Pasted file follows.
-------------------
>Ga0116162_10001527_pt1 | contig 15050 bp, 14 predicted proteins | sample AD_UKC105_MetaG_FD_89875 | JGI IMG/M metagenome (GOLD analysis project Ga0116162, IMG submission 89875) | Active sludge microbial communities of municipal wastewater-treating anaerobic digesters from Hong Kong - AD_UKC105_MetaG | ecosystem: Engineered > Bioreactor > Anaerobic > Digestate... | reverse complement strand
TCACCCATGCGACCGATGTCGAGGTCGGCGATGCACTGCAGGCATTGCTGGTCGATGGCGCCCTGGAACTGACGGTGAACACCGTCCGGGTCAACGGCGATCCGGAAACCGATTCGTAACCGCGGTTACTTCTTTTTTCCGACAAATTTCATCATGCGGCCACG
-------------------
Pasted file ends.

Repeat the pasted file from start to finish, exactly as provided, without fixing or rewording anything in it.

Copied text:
>Ga0116162_10001527_pt1 | contig 15050 bp, 14 predicted proteins | sample AD_UKC105_MetaG_FD_89875 | JGI IMG/M metagenome (GOLD analysis project Ga0116162, IMG submission 89875) | Active sludge microbial communities of municipal wastewater-treating anaerobic digesters from Hong Kong - AD_UKC105_MetaG | ecosystem: Engineered > Bioreactor > Anaerobic > Digestate... | reverse complement strand
TCACCCATGCGACCGATGTCGAGGTCGGCGATGCACTGCAGGCATTGCTGGTCGATGGCGCCCTGGAACTGACGGTGAACACCGTCCGGGTCAACGGCGATCCGGAAACCGATTCGTAACCGCGGTTACTTCTTTTTTCCGACAAATTTCATCATGCGGCCACG